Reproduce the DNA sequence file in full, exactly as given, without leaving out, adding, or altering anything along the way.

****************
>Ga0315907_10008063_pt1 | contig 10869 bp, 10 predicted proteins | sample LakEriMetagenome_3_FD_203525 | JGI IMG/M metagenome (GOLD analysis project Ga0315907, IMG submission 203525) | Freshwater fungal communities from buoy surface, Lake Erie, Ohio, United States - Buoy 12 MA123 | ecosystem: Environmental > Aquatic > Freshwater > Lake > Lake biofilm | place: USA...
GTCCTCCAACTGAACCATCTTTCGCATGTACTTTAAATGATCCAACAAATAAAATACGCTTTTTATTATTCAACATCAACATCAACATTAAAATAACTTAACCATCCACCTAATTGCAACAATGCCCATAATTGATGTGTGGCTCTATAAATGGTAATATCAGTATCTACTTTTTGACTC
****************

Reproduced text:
>Ga0315907_10008063_pt1 | contig 10869 bp, 10 predicted proteins | sample LakEriMetagenome_3_FD_203525 | JGI IMG/M metagenome (GOLD analysis project Ga0315907, IMG submission 203525) | Freshwater fungal communities from buoy surface, Lake Erie, Ohio, United States - Buoy 12 MA123 | ecosystem: Environmental > Aquatic > Freshwater > Lake > Lake biofilm | place: USA...
GTCCTCCAACTGAACCATCTTTCGCATGTACTTTAAATGATCCAACAAATAAAATACGCTTTTTATTATTCAACATCAACATCAACATTAAAATAACTTAACCATCCACCTAATTGCAACAATGCCCATAATTGATGTGTGGCTCTATAAATGGTAATATCAGTATCTACTTTTTGACTC